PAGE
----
The Privilege and Power of Prayer

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The Privilege and Power of Prayer

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Phone home!" Sound familiar? Maybe you heard it from your parents. Parents want to hear from their children—because they love them.

God wants to hear from His children for the same reason—because He loves us.

What is prayer? It is speaking to and conversing with our Creator. Everyone can do it and should do it. What is breathtakingly inspiring is that God hears, is interested in and answers prayers! Prayer is effective—in other words, prayer from those sincerely responsive to God gets results.

Phone home! God is never asleep or too busy to listen. There is never a bad connection or a bad time. You never get a busy signal or voice mail or get put on hold. You have unlimited free minutes—and hours.

So no excuses!

The most powerful man in history

Even though Jesus Christ was God in the flesh (John 1:1-5, 14), He knew the importance of praying to our heavenly Father. The Bible gives us many examples of Jesus fervently praying to His Father, not only praising God but asking for help. Jesus clearly knew that God in heaven was the ultimate source of success in every endeavor.

If Jesus Christ needed help from His heavenly Father, how much more do we! And we have many other role models as well. All the dedicated people of God in the Bible and in history have been people of prayer.

Jesus' disciples soon realized their Master's source of power. They said, "Lord, teach us to pray" (Luke 11:1). Would you like to learn Christ's teachings regarding prayer? You probably have them in your home. They are scattered throughout the Bible.

Anyone can begin to pray even before he has learned anything about prayer. God hears and appreciates the simplest of prayers. Jesus made it plain: "Ask, and it will be given to you; seek, and you will find; knock, and it will be opened to you" (Matthew 7:7). It's noteworthy that in English the first letters of the key words "ask, seek, knock" spell ask!

But God wants us to grow in understanding and application of how to pray. Like learning a new hobby, sport or activity, satisfaction and rewards increase with added knowledge and skill. So it is invaluable to read and understand the biblical teachings regarding prayer.

We can gain much understanding and inspiration from many wonderful examples of prayers in the book of Psalms and throughout the Bible. Daily practice naturally leads to added proficiency and pleasure in prayer. Countless people have attested to this.

Talk to God as your Father

When His disciples said, "Teach us to pray," Jesus began His lesson in prayer by giving them a brief outline of some of the most important things to pray about on a daily basis. Commonly called the "Lord's prayer," Jesus' instruction is found in Luke 11:2-4 and Matthew 6:9-13.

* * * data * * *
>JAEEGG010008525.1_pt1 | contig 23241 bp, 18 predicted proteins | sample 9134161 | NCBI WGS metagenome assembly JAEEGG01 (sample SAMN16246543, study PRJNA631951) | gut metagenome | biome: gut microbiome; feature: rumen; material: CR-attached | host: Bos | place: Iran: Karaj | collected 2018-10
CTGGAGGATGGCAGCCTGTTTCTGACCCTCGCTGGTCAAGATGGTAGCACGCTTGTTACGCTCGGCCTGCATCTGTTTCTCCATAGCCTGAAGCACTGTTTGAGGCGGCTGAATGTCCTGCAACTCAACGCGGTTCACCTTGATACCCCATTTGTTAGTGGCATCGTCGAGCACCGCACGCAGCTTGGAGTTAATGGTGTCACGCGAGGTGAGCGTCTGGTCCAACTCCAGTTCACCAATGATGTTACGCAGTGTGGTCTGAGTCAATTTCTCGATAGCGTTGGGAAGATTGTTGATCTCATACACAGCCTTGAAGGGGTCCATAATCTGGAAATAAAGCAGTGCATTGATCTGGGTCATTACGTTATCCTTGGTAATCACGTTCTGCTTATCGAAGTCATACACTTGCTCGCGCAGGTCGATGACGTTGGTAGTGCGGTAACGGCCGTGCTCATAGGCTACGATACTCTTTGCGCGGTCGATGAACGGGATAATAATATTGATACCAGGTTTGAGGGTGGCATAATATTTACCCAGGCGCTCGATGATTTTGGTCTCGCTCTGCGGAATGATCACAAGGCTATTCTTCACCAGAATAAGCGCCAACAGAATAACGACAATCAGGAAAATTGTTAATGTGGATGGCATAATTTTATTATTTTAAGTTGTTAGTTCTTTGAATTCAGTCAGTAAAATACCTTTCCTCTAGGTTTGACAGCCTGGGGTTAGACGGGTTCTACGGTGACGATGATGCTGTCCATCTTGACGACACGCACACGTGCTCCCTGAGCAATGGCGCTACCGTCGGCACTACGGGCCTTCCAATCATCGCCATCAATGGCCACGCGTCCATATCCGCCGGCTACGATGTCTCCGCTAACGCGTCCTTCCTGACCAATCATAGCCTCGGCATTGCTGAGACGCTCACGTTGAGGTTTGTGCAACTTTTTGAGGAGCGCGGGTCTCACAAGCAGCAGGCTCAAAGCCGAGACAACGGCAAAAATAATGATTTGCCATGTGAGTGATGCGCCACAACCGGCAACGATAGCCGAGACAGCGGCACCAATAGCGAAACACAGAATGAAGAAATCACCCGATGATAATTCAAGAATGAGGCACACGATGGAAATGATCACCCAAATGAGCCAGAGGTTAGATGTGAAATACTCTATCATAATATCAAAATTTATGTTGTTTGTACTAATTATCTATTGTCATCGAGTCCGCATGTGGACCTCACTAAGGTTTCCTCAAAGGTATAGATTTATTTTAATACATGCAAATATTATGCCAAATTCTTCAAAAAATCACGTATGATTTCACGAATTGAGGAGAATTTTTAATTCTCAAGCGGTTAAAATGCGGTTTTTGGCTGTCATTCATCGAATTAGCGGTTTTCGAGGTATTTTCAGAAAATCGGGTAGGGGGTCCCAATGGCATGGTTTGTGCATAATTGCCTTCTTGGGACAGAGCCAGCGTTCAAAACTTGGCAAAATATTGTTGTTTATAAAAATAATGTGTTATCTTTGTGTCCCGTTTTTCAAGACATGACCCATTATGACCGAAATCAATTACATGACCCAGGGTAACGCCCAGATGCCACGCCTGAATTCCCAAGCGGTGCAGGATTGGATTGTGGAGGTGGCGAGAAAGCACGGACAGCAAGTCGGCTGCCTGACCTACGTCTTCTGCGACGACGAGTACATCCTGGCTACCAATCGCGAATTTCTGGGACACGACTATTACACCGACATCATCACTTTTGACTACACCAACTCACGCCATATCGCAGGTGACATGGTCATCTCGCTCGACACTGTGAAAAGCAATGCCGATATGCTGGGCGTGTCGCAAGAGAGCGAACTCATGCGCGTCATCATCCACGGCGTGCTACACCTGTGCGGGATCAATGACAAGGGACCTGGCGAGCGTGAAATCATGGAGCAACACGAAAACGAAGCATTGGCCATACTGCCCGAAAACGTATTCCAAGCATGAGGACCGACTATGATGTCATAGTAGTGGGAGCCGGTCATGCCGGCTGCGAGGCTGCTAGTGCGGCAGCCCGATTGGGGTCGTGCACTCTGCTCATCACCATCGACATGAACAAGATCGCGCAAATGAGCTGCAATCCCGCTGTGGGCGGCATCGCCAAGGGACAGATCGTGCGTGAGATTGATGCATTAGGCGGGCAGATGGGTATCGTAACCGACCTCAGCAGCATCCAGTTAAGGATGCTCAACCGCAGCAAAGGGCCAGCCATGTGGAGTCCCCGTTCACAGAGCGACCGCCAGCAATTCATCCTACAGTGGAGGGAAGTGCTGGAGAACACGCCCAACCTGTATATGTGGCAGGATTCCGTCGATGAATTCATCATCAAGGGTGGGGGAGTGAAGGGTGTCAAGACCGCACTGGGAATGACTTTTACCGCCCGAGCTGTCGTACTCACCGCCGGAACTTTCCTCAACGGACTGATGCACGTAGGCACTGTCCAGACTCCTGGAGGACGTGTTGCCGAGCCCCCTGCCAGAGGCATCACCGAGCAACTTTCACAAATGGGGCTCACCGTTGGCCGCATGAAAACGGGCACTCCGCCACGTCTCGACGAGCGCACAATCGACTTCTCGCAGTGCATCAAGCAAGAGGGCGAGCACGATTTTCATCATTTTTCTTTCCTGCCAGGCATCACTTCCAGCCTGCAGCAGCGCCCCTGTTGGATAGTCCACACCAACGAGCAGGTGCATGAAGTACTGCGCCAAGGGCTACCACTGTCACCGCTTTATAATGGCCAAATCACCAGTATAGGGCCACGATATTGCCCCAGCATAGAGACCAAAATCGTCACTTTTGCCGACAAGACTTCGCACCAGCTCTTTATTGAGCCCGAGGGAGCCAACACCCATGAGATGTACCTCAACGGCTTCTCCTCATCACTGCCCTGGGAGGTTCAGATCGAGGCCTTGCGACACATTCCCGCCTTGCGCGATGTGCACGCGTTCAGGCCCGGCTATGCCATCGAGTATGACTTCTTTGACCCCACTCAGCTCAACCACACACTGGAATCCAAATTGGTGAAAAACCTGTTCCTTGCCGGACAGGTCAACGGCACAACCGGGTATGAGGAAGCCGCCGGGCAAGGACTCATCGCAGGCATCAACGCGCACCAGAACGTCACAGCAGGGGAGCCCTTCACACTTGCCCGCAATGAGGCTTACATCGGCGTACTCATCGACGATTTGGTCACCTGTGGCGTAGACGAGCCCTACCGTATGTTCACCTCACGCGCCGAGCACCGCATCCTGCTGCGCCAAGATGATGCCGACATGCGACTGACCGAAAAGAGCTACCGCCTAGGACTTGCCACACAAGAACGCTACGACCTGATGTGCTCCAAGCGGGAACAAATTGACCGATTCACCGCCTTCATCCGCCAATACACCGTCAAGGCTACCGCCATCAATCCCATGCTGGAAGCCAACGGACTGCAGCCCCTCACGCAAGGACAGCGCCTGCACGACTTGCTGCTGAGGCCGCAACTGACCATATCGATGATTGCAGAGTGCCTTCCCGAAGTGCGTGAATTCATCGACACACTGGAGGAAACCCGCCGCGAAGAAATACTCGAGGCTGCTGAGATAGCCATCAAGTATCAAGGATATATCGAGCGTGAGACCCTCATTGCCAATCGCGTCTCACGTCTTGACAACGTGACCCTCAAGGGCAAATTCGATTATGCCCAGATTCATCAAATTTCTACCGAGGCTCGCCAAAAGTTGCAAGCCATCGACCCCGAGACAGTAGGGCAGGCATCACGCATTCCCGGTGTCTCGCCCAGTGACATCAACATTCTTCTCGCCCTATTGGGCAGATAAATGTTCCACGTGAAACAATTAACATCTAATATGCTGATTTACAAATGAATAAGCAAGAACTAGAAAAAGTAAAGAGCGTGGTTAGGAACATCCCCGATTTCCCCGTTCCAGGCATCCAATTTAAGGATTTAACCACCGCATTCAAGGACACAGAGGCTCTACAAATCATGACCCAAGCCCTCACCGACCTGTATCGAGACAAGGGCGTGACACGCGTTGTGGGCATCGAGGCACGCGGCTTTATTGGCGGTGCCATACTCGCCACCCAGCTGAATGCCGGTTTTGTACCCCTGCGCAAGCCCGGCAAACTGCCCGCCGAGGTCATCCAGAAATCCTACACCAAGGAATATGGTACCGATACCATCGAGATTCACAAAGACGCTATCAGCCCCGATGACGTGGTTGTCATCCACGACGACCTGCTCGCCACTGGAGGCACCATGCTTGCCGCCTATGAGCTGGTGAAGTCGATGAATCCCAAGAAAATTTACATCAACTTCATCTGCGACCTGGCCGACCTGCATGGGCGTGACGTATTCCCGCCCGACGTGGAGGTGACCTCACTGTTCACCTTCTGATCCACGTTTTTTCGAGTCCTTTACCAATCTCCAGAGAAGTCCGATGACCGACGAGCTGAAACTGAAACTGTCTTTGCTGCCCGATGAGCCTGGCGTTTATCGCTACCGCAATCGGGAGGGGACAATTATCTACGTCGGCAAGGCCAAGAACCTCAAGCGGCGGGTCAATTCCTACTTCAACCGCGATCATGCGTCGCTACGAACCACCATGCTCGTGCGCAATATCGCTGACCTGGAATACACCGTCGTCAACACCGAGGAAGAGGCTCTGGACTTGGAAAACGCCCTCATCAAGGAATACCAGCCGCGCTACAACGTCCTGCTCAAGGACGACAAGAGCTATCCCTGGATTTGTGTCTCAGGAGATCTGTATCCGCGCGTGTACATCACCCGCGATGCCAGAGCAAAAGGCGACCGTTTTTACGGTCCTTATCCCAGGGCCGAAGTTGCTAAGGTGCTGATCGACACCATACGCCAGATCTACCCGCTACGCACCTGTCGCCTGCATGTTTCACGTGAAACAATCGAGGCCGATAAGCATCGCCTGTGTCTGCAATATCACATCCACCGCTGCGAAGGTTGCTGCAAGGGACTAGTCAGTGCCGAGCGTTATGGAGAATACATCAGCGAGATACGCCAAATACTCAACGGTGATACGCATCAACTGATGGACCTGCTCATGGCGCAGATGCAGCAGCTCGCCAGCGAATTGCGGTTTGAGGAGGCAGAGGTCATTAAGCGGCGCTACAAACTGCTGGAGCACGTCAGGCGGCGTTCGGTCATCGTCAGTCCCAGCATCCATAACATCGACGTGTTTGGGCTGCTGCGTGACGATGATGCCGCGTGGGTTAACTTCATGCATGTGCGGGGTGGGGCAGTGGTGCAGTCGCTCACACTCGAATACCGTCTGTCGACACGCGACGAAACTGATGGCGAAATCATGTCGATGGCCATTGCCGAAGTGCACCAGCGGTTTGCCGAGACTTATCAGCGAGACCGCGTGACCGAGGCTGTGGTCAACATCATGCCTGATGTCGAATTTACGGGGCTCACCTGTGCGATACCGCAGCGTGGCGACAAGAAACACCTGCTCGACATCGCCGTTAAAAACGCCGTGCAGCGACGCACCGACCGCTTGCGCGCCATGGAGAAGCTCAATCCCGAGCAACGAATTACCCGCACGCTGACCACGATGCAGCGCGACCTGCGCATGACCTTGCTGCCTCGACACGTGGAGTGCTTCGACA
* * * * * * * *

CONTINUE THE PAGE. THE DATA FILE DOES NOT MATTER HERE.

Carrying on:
Note that Jesus suggested that the most frequent way that we are to address God is as "our Father in heaven." We can and should have many relationships with God, which are revealed by the names and titles for God found in Scripture. But the most important relationship is that of our Father— an all-loving and perfect father.

All human beings can and should think of God as their Father since He is their Creator. And as their relationship with God becomes closer, that father-child relationship builds to deeper and more intimate levels.

So how should we talk to God? He wants us to come to Him as a beloved parent. We should feel confident, secure, understood, appreciated and loved in coming before Him. When we talk with our physical fathers, we are not repetitious or scripted, we don't use an unnatural syrupy tone or a monotone. And we don't use archaic language because we think it sounds more religious. Neither is this necessary with God.

Our heavenly Father cherishes prayers offered with complete honesty and sincerity, even if they include respectful complaints. The prayers in the book of Psalms certainly portray candid honesty.

When people pray nice words while thinking and doing contradictory things, they apparently think God can't read minds. When we use our tongue to "bless our God and Father, and [to] curse men," our prayer is counted as hypocrisy (James 3:9-12, 17; see also Matthew 7:21-23).

Imagining what God is like is relatively easy for someone who has had a loving and attentive earthly father. Admittedly, it is much more difficult, especially at first, for someone whose parental experience has been with a cold, uncommunicative, abusive or absentee father.

Such a person should make a major effort to learn what an ideal father is like and establish that picture in his or her mind's eye. Some inspiring and encouraging descriptions of God as our heavenly Father are found in Matthew 7:9-11; John 3:16-17; James 1:5, 17; 1 John 4:8-19; Psalm 103 and Luke 15:11-32 (the father in the parable of the prodigal son).